UArizona scientists thrilled by unprecedented 'portrait' of an alien world
Thanks to the James Webb Space Telescope, scientists have identified a "mystery molecule" that previously stumped astronomers. They've also gained insights needed to interpret potential signs of habitability on other exoplanets.
Leveraging the power of an imaging instrument built at the University of Arizona, NASA's James Webb Space Telescope has given astronomers the first view of an exoplanet's atmosphere in unprecedented detail.
A suite of discoveries to be published in five scientific papers provides a complete molecular and chemical profile of the sky surrounding WASP-39b, a so-called hot Saturn. The planet is about as massive as Saturn but is closer to its star, which is 700 light-years away, than Mercury, the innermost planet of our solar system, is to the sun.
UArizona scientists contributed substantially to the findings, which are based on data collected with JWST's Near-Infrared Camera, or NIRCam, which was designed by a team led by Marcia Rieke, a Regents Professor in the UArizona Steward Observatory.
While JWST and other space telescopes, including NASA's Hubble and Spitzer, previously revealed isolated ingredients of this broiling planet's atmosphere, the new readings from JWST provide a full menu of atoms, molecules, and even signs of active chemistry and clouds, according to a NASA news release.
In one of the "most exciting discoveries," the team reports that it was able to identify and pin down a molecule in the planet's atmosphere that showed up in previous observations but whose identity remained a mystery until now.
"We've now identified that molecule as sulfur dioxide," said Megan Mansfield, a NASA Sagan Fellow at Steward Observatory. "What's even more exciting is that in order for this molecule to be detected as clearly as it was, we think there must have been some photochemistry going on in the atmosphere, which has never been observed in a planet outside of our solar system."
Photochemistry – the process by which energetic starlight initiates chemical reactions that alter a planet's atmosphere – is fundamental for life on Earth, the scientists say. Photochemistry is responsible for maintaining the protective ozone layer in the Earth's upper atmosphere, helps plants and algae grow and allows humans to produce vitamin D in their skin.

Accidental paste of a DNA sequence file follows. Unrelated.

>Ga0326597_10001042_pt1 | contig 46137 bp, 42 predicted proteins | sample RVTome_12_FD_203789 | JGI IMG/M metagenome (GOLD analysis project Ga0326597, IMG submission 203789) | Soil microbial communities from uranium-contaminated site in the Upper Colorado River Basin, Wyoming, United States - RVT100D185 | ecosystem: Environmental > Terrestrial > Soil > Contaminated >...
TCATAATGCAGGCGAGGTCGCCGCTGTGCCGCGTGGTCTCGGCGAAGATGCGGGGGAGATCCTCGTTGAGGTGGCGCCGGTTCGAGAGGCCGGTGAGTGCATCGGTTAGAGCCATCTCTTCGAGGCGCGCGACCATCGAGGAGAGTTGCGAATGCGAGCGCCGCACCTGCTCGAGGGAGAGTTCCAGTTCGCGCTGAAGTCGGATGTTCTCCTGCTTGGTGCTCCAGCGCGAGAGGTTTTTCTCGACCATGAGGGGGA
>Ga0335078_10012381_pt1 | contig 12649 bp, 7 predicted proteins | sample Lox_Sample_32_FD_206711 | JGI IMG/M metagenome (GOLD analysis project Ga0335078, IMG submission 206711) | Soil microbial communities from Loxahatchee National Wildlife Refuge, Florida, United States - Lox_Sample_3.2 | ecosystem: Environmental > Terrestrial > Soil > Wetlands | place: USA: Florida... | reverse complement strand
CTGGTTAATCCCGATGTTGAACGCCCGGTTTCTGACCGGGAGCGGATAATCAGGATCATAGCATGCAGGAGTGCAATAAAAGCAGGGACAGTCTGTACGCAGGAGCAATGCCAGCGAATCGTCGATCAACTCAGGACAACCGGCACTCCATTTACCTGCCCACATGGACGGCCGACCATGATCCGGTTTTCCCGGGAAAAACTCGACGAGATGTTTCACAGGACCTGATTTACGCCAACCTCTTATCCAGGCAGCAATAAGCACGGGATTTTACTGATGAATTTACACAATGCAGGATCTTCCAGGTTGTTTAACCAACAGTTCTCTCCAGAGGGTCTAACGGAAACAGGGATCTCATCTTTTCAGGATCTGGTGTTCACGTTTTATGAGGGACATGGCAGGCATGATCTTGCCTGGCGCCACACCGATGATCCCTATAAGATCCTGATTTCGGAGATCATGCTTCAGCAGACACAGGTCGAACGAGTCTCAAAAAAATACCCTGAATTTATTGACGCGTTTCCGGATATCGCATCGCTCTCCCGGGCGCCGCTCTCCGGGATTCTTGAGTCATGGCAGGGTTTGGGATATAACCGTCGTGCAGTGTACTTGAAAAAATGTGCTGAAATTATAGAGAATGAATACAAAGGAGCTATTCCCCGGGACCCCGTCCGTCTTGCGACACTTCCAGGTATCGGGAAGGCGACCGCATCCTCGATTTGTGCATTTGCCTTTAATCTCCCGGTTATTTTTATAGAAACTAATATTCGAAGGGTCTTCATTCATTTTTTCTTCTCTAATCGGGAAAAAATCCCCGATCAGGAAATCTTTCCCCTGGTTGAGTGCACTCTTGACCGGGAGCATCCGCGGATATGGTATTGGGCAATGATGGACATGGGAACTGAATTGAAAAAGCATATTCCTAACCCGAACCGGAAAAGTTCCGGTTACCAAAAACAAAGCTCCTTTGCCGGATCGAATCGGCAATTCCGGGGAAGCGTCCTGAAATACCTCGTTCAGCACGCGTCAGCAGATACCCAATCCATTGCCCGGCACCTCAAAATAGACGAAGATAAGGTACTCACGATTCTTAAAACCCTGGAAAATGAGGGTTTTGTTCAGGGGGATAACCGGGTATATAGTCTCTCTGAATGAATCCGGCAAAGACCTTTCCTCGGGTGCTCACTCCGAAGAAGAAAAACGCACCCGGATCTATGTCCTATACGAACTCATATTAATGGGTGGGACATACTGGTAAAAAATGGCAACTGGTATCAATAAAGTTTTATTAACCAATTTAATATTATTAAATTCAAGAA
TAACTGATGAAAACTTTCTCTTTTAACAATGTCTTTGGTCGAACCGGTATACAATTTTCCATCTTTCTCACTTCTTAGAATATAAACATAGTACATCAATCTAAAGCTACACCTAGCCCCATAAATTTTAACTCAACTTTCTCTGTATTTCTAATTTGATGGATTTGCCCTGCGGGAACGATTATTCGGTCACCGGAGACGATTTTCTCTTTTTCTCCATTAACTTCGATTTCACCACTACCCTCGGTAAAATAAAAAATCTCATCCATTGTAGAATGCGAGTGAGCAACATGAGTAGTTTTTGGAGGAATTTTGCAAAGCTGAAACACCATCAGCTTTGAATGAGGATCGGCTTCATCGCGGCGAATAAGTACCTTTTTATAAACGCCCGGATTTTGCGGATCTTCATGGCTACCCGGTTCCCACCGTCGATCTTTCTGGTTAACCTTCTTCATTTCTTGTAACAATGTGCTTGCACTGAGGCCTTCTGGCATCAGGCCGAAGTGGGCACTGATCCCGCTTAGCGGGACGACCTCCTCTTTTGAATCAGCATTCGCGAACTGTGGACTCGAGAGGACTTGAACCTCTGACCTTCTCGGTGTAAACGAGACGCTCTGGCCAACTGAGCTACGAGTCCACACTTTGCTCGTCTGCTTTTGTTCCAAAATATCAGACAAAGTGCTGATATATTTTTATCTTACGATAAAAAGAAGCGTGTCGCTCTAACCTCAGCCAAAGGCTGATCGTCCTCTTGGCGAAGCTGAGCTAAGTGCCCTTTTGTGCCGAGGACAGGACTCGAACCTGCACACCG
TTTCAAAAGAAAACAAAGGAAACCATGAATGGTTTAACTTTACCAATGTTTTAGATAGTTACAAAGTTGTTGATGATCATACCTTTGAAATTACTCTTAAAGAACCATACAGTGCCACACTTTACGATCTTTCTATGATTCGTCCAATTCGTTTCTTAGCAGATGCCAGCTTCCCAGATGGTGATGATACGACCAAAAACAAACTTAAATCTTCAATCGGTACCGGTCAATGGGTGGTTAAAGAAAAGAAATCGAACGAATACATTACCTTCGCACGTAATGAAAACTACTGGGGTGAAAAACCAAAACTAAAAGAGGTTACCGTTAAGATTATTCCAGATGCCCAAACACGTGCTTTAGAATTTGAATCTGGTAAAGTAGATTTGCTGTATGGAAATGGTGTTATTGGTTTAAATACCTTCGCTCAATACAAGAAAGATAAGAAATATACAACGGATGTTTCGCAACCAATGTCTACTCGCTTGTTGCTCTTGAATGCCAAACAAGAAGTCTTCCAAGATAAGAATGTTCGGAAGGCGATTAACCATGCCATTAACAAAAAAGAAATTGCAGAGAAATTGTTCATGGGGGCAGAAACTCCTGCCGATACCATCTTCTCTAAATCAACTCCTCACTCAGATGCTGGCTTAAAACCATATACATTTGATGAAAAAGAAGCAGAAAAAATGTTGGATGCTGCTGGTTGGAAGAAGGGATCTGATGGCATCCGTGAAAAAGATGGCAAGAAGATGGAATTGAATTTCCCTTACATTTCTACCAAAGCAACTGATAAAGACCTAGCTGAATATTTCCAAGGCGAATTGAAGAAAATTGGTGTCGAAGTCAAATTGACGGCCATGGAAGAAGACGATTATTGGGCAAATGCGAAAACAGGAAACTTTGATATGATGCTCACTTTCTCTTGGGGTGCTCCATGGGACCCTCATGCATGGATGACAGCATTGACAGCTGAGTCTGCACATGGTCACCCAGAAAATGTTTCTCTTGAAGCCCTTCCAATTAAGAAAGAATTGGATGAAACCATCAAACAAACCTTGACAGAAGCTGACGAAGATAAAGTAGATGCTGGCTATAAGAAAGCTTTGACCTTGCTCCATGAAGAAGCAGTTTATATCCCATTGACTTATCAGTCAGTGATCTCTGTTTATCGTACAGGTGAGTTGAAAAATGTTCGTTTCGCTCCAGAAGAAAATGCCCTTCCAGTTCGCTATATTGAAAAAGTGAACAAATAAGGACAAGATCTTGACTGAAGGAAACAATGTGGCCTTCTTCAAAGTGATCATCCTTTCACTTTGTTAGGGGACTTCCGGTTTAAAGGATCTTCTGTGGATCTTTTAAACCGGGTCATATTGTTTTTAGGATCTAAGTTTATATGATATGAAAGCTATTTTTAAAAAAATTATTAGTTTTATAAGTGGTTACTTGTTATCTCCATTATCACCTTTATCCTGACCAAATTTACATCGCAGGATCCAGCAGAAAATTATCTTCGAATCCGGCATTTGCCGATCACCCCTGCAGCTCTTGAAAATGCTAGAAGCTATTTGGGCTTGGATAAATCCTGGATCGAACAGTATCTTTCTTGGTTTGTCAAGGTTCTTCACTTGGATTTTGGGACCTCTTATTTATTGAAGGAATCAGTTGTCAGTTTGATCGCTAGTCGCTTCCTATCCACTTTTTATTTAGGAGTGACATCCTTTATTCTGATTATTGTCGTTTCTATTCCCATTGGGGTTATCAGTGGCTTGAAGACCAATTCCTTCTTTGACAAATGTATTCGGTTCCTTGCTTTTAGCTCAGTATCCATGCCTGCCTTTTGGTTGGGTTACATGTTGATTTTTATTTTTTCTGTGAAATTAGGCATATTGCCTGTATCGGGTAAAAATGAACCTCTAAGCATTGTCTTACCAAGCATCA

Among the major contributors on the UArizona team were Sarah Moran, a postdoctoral research fellow at the UArizona Lunar and Planetary Lab who developed theoretical models of exoplanet atmospheres, and observer Everett Schlawin, an assistant research professor at Steward.
The modeling work by Moran and others led to another first: Scientists needed to apply computer models of photochemical processes to fully explain the data. The resulting improvements in modeling will help build the technological know-how to interpret potential signs of habitability on other exoplanets in the future. The resulting improvements in modeling will help build the technological know-how needed to interpret potential signs of habitability, including on worlds that have yet to be discovered.
To see light from WASP-39b, JWST tracked the planet as it passed in front of its star, allowing some of the star's light to filter through the planet's atmosphere. Different types of chemicals in the atmosphere absorb different colors of the starlight spectrum, so the colors that are missing tell astronomers which molecules are present. By viewing the universe in infrared light, JWST can pick up chemical fingerprints that can't be detected in visible light.
In addition to the "mystery molecule," the instruments on JWST also detected sodium, potassium, water, carbon dioxide and carbon monoxide in the atmosphere of WASP-39b, Moran said.
The team also found evidence of clouds in the exoplanet's atmosphere.
"We learn that the cloud deck on WASP-39b is not one uniform blanket but has more complex meteorological patterns, similar to the bands of clouds we see on planets in our solar system," Moran said.
The findings bode well for the capability of JWST's instruments to conduct a broad range of investigations of all types of exoplanets, including probing the atmospheres of smaller, rocky planets like those in the TRAPPIST-1 system, which consists of seven potentially Earthlike planets around a single star.
"Our collective effort verified that JWST works incredibly well to measure new molecules in atmospheres and find new mysteries, which is incredibly invigorating," Mansfield said. "NIRSpec (Near Infrared Spectograph), NIRCam, and NIRISS (Near Infrared Imager and Slitless Spectrograph) meet or even exceed expectations for transmission spectroscopy of exoplanets."
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Science Writer, University Communications
NASA Sagan Fellow, Steward Observatory
Postdoctoral Research Associate, Lunar and Planetary Laboratory
University of Arizona in the News